Google Assistant Leads Alexa and Siri in Understanding Drug Names
Google Assistant understands drug names far better than Amazon’s Alexa or Apple’s Siri voice assistant, according to a study in Nature Digital Medicine. The research, conducted by Toronto-based life science marketing and commercialization agency Klick Health, Google Assistant was almost twice as accurate at understanding the names of medication compared to its rival voice assistants.
The study, titled, “Do you understand the words that are comin outta my mouth?” examined how well different AI assistants understand the 50 most commonly dispensed medications in the U.S., both brand name and generic. Google Assistant hit 91.8% accuracy for brand-name meds compared to Siri’s 58.5% and Alexa’s 54.6%. But, all of the voice assistants were better at understanding brand name medications compared to their generic counterparts. Google Assistant, Alexa, and Siri scores dropped to 84.3%, 51.2%, and 45.5% accuracy respectively for identifying generic medicine names.
Perhaps because they are commonly used in everyday language, all of the voice assistants performed best at identifying over-the-counter pain medications such as Aspirin and Tylenol. Weirdly, while Google Assistant and Siri maintained strong scores for recognizing Advil and Ibuprofen, Alexa’s accuracy dropped to just two percent for Advil and four percent for Ibuprofen. That odd outlier in mostly consistent data stands out.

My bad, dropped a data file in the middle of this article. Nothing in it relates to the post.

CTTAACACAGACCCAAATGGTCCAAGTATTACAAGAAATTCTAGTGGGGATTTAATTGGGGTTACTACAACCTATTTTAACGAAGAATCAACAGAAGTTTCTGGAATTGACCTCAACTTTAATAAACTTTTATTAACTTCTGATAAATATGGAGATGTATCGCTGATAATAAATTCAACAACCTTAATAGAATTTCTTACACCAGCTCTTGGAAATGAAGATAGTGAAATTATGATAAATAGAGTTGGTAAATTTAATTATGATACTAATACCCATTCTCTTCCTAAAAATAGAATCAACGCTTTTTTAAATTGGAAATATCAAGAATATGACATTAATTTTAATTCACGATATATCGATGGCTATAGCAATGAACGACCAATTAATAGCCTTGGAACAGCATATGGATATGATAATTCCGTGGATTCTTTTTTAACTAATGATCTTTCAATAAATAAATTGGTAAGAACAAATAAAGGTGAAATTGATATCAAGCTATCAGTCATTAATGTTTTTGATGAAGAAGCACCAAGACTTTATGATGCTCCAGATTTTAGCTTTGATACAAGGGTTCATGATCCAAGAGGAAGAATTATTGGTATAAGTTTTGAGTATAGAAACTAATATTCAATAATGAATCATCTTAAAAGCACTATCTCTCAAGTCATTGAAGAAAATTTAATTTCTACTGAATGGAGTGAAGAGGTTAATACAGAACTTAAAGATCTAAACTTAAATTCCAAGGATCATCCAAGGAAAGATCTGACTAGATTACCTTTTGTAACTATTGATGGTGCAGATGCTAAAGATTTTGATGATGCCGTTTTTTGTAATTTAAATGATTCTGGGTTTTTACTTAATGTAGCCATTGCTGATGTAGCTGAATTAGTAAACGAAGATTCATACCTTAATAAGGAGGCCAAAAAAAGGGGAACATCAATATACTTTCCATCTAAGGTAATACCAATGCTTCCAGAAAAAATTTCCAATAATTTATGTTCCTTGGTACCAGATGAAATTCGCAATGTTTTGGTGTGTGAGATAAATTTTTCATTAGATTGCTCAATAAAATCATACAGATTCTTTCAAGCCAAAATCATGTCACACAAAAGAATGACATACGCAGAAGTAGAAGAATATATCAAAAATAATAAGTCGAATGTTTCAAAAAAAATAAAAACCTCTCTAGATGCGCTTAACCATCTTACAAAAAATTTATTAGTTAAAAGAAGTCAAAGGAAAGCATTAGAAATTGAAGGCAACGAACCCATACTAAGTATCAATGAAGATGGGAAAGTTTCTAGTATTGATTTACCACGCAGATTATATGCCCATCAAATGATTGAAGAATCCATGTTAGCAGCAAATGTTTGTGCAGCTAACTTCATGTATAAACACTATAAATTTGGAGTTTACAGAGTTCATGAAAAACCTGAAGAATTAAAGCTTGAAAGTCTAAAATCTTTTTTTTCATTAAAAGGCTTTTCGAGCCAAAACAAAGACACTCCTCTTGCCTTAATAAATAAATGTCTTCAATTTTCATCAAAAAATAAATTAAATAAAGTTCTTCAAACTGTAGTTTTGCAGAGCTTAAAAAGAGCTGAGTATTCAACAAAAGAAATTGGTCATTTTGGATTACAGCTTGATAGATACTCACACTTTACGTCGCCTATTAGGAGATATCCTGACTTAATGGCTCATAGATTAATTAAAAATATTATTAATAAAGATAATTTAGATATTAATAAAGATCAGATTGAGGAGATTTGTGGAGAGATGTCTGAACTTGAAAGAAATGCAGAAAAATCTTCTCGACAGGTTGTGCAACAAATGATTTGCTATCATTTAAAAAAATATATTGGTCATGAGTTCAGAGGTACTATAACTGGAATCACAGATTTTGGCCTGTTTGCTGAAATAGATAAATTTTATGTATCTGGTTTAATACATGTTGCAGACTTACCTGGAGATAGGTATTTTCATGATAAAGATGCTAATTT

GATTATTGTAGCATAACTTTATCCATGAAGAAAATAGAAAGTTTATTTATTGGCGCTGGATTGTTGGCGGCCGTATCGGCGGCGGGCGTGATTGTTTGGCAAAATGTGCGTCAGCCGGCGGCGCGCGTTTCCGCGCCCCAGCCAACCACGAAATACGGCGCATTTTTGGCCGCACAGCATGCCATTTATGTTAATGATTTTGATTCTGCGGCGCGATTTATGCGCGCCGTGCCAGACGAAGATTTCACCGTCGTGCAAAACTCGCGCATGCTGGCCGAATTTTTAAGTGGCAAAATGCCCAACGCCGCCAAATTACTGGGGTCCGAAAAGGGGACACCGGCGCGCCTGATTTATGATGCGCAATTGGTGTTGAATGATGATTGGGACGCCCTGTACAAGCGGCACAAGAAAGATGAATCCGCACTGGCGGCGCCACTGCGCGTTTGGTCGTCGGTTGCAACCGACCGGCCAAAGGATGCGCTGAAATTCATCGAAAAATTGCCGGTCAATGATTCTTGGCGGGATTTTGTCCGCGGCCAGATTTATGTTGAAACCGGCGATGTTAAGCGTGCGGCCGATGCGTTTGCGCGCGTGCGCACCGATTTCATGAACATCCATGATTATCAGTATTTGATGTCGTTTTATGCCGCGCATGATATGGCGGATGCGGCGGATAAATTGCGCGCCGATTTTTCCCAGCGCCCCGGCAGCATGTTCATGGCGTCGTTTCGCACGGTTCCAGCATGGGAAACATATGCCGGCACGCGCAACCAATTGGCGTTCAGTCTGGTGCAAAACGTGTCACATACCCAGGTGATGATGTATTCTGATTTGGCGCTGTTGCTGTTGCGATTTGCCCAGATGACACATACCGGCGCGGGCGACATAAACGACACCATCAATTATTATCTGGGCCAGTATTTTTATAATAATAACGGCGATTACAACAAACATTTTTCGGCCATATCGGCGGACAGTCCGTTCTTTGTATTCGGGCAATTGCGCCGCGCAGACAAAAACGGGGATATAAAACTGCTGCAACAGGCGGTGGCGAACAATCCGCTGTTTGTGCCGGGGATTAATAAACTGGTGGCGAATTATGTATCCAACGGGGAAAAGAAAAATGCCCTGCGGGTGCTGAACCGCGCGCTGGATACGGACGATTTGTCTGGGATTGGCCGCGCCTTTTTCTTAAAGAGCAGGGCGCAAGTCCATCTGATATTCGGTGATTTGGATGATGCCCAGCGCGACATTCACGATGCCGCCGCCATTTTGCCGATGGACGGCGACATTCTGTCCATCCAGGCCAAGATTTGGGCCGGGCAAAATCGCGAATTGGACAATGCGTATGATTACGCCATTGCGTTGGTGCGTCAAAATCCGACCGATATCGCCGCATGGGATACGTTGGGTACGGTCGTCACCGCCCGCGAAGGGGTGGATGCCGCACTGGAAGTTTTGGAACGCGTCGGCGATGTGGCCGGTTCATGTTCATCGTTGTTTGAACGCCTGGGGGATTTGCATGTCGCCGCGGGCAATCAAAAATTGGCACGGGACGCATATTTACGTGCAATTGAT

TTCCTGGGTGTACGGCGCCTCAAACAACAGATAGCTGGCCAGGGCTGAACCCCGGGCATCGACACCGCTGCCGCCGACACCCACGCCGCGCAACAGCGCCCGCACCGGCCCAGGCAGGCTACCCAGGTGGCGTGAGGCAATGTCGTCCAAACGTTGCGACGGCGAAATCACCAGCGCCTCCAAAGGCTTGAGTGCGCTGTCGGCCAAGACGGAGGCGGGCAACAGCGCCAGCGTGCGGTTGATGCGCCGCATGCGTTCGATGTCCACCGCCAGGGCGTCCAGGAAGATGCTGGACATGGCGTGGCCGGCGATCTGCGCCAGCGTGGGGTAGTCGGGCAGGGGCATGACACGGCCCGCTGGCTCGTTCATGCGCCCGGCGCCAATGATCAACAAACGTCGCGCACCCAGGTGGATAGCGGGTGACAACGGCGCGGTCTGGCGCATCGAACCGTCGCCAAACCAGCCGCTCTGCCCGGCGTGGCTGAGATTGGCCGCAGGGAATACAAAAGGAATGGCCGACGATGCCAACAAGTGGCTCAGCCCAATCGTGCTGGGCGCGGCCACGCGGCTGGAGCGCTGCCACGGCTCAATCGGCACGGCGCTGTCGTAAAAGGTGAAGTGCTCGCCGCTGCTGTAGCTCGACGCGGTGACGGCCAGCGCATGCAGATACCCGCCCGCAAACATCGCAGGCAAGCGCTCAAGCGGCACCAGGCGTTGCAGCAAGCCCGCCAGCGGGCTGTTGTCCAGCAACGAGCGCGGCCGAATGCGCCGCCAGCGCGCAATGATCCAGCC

The study also compared how the voice assistants understood the medicine names with different accents. The participants included American and Canadian accents, along with a foreign accent category with a mix of British, Spanish, African, Eastern European, and Chinese accents. All of the assistants dropped in accuracy with foreign-accented words, but without the huge divide between Google Assistant and the others.
The intersection of voice assistants and health is growing. Companies like Pillo are raising millions for a smart pill dispenser. Meanwhile, existing vice assistants are starting to partner with hospitals to help improve patient care. Alexa alone has a growing repertoire of Skills to connect people at home with information on nearby medical care or help with home care for people with Alzheimer’s.
But, while the potential for incorporating voice assistants into healthcare is enormous, the study shows there’s still work to be done, as the authors point out. At the very least, ordering Advil or asking if it’s okay to mix it with other medication shouldn’t leave the voice assistant at a total loss as to what it is being asked.
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